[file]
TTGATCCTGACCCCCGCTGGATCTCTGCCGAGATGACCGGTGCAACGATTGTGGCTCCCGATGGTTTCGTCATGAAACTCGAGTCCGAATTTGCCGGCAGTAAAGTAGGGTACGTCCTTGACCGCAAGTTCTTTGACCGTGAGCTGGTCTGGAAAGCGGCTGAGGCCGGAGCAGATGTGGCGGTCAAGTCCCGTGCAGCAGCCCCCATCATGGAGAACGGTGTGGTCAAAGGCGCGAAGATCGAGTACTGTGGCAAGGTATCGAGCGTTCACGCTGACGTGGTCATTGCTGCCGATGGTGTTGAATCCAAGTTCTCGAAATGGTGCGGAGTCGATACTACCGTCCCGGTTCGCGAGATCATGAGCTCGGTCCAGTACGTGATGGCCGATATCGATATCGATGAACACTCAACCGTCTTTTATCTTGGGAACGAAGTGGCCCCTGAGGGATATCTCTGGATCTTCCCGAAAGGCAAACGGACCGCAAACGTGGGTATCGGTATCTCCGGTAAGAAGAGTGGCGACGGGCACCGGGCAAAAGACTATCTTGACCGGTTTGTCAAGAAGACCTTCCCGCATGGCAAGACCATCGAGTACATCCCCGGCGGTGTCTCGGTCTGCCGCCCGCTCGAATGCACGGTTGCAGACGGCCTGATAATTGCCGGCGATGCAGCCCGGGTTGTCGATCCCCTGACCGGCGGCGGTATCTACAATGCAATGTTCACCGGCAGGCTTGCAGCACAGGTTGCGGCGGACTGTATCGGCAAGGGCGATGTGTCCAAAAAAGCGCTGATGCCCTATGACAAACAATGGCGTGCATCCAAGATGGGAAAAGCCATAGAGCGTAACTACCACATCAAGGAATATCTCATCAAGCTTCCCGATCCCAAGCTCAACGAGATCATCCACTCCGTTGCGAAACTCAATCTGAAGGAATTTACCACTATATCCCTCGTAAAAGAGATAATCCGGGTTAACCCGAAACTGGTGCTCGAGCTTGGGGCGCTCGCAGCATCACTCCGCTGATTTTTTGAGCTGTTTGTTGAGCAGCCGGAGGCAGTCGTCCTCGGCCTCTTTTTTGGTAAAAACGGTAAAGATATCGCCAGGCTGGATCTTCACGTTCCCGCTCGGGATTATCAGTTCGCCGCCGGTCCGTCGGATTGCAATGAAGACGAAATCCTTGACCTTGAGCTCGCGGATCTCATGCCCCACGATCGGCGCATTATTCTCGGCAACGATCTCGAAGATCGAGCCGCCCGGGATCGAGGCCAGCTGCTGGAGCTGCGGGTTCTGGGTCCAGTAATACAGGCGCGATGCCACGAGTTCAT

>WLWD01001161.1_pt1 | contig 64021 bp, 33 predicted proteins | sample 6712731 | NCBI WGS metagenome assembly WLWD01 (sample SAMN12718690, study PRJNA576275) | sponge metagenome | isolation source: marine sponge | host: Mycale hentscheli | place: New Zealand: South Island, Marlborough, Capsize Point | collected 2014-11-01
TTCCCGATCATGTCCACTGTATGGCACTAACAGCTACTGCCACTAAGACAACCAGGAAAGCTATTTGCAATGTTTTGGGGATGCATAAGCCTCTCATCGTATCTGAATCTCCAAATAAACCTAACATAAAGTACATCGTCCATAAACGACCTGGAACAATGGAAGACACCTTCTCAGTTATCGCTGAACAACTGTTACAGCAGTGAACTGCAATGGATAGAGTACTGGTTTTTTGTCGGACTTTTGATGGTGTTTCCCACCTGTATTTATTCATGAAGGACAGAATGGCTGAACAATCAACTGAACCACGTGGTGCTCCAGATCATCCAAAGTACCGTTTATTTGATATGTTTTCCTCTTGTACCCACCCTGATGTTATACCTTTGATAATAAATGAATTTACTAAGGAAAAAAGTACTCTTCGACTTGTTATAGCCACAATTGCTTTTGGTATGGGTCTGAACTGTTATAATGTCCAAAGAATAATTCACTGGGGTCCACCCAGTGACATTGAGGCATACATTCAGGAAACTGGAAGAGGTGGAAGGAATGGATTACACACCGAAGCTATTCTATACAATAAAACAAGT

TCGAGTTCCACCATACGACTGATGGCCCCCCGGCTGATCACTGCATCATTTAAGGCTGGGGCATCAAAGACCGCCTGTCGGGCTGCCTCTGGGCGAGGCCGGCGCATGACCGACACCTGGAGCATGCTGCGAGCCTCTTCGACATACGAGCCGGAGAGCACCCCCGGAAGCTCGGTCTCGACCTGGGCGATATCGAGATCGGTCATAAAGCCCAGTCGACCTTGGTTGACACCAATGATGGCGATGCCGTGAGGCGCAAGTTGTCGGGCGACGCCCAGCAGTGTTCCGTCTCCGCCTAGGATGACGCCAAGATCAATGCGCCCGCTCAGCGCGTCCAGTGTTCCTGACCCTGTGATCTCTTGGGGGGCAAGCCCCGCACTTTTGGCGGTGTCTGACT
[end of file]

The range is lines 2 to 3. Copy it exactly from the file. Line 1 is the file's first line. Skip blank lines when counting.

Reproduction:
>WLWD01001161.1_pt1 | contig 64021 bp, 33 predicted proteins | sample 6712731 | NCBI WGS metagenome assembly WLWD01 (sample SAMN12718690, study PRJNA576275) | sponge metagenome | isolation source: marine sponge | host: Mycale hentscheli | place: New Zealand: South Island, Marlborough, Capsize Point | collected 2014-11-01
TTCCCGATCATGTCCACTGTATGGCACTAACAGCTACTGCCACTAAGACAACCAGGAAAGCTATTTGCAATGTTTTGGGGATGCATAAGCCTCTCATCGTATCTGAATCTCCAAATAAACCTAACATAAAGTACATCGTCCATAAACGACCTGGAACAATGGAAGACACCTTCTCAGTTATCGCTGAACAACTGTTACAGCAGTGAACTGCAATGGATAGAGTACTGGTTTTTTGTCGGACTTTTGATGGTGTTTCCCACCTGTATTTATTCATGAAGGACAGAATGGCTGAACAATCAACTGAACCACGTGGTGCTCCAGATCATCCAAAGTACCGTTTATTTGATATGTTTTCCTCTTGTACCCACCCTGATGTTATACCTTTGATAATAAATGAATTTACTAAGGAAAAAAGTACTCTTCGACTTGTTATAGCCACAATTGCTTTTGGTATGGGTCTGAACTGTTATAATGTCCAAAGAATAATTCACTGGGGTCCACCCAGTGACATTGAGGCATACATTCAGGAAACTGGAAGAGGTGGAAGGAATGGATTACACACCGAAGCTATTCTATACAATAAAACAAGT